Some people would say my mothering is too lax . Probably they would be right. I was at a play date today and another mom told me that Leo was eating sand from the playground. Leo is not walking yet, but he is nearly one, and is impossible to hold when he has the opportunity to get down and explore. I tossed a glance over my shoulder and said that sand was probably not as healthy as cat food, but the yuck factor was lower. She laughed and I left it at that. My toddler soon ate his fill and moved on. Leo has recently developed a taste for Purina Cat Chow and has learned to let himself out the screen door while my back is turned, to get his own snacks. This is why the cat food is now on the picnic table, another yuck.

My laxness may have something to do with the fact that Leo is kid number three, and therefore by definition bullet proof. You know the first one is fragile like china, the second is more like Melmac, and the third, well he has to protect himself at a young age so I would call him Kevlar. I don’t yet know the properties of the fourth child, but I am hoping for Teflon. If I am in luck number four will be just as easy to clean.

I read Parent’s magazine, which mostly I like, but a recent issue stressed that the parent should be in the same room in which the children are playing at all times. Presumably this will keep them safe, from each other as well as environmental hazards. I have three kids and five rooms in which they may play. Short of cloning myself, (why on earth would I want more than one of me?) I can see that my kids will have to find ways to be safe on their own. I can child-proof my house, but they will learn to be better citizens if I am not supervising their every move. I wish those editors would get a dose of reality. How do these people cook anything? They are probably the same people who made it nearly impossible to buy soft soap that isn’t anti-bacterial.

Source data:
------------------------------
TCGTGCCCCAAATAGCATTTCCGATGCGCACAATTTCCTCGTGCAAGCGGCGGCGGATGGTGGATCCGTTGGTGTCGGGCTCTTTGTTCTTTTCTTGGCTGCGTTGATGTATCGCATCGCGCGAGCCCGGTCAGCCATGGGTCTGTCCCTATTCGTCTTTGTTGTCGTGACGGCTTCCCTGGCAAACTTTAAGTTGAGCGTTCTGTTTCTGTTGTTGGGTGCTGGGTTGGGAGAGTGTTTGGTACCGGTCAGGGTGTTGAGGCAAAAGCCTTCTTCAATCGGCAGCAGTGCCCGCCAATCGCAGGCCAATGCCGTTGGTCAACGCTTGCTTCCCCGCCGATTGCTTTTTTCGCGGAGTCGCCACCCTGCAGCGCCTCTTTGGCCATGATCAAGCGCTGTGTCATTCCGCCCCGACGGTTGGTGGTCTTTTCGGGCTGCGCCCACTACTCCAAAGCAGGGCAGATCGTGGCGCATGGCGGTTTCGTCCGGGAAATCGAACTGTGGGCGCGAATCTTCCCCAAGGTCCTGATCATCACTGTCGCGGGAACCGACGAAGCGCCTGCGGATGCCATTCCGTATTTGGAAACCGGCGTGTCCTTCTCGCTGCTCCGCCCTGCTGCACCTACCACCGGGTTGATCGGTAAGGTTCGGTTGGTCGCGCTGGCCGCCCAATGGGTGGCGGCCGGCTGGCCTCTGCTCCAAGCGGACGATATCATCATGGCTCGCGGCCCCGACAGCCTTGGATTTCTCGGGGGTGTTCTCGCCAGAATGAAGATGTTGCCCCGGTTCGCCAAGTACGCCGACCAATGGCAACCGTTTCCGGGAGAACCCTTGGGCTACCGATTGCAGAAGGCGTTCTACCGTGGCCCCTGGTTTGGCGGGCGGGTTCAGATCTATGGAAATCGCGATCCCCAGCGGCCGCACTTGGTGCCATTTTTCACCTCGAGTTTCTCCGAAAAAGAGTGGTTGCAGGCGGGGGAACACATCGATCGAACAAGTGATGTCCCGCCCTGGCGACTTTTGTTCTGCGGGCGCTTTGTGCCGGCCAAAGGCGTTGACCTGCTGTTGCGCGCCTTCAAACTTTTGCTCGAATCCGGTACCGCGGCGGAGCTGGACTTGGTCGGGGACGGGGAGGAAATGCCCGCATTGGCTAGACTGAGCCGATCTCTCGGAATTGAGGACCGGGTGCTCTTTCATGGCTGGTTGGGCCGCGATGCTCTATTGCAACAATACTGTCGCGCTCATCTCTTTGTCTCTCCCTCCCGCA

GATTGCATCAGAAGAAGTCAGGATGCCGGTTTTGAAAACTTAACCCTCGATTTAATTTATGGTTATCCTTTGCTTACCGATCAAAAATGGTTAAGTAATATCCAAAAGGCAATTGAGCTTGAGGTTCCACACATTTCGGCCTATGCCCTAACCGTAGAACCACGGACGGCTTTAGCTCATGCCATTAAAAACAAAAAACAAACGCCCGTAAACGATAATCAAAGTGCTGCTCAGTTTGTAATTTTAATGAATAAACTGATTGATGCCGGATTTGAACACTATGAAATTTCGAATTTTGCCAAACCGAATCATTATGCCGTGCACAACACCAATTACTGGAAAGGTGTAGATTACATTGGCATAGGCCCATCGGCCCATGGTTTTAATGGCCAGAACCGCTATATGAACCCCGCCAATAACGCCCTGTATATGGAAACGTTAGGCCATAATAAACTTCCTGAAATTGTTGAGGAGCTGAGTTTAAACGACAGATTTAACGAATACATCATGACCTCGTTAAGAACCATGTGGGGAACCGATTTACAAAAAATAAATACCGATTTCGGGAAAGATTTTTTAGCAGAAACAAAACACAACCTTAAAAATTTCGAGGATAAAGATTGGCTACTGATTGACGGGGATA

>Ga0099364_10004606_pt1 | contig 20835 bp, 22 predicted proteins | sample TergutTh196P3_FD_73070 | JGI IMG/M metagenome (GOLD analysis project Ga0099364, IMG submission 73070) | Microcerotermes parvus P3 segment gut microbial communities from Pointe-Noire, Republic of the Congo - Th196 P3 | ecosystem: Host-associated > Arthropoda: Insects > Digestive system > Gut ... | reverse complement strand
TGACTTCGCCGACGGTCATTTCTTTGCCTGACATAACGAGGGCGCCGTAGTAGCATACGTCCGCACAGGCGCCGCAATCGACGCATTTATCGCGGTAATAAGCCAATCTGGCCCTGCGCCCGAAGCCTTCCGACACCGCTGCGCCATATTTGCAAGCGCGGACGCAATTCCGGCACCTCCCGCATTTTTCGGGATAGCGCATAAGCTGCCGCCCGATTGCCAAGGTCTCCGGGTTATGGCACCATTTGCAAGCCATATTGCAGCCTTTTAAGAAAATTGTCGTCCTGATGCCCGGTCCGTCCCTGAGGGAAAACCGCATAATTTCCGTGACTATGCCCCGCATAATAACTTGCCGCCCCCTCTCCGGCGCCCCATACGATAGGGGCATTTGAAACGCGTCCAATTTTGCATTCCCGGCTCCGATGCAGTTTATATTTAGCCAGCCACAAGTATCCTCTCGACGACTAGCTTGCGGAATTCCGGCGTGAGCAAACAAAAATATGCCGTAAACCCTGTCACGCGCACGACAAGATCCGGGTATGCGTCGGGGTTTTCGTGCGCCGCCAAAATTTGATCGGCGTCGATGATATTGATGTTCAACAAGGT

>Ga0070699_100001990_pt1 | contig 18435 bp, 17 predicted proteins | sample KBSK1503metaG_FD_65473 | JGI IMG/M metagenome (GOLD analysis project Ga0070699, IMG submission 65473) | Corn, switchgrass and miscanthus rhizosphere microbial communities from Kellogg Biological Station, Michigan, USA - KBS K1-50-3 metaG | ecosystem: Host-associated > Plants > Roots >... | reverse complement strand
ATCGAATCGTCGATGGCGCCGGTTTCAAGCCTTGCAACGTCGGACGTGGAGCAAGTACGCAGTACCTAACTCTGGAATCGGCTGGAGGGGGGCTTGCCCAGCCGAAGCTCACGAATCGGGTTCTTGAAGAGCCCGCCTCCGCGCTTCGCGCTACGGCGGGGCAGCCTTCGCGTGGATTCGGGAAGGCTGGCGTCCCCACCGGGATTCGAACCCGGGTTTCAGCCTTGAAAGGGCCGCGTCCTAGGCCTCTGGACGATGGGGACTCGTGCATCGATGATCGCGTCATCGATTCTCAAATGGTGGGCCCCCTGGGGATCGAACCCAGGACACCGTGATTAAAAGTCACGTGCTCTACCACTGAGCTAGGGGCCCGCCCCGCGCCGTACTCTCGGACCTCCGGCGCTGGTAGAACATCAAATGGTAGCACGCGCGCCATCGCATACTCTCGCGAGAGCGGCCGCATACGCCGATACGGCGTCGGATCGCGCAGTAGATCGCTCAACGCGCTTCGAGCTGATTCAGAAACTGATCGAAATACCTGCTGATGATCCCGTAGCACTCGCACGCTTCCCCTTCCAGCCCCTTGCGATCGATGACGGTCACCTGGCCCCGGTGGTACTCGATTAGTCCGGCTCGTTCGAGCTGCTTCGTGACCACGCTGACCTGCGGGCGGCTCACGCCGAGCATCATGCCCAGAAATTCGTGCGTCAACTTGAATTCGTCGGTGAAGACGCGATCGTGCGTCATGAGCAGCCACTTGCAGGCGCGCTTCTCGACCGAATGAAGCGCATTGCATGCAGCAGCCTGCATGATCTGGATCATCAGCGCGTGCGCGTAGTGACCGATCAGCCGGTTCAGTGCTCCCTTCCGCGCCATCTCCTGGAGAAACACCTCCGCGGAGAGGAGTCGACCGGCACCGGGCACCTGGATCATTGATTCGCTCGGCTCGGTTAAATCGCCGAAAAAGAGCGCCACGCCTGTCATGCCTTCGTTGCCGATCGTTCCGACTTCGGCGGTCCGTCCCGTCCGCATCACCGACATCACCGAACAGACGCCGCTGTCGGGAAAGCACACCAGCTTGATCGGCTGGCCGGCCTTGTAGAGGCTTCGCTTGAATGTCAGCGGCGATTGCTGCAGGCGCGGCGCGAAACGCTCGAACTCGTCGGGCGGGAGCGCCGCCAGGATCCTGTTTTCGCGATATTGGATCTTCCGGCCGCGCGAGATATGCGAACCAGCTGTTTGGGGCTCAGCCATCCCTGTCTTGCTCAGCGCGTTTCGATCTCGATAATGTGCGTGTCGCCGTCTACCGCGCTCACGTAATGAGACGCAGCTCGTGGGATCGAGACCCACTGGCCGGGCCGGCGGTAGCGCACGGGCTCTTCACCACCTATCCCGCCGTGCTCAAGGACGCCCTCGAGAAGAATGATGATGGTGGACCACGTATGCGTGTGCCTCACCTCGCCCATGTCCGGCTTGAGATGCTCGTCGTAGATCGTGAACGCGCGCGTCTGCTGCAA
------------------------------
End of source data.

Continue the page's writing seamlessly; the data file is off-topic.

How much supervision can anyone provide while trying to do other things as well? Part of the job of being a stay at home mom (or even a working parent) is keeping the laundry washed (and folded if possible) and enough clean dishes around to be able to serve at least one meal. I can’t be there when they get older and go to school, and they need to have a working set of social skills long before that.

I belong to MOPS, Mothers of Preschoolers, and I like their magazine because it doesn’t have articles on being the perfect mother. It has articles that say “well, I did a better job parenting today than I did yesterday, but who knows about tomorrow?” The last issue had an article about dealing with a poopy potty trainer in public. I can relate to real life.

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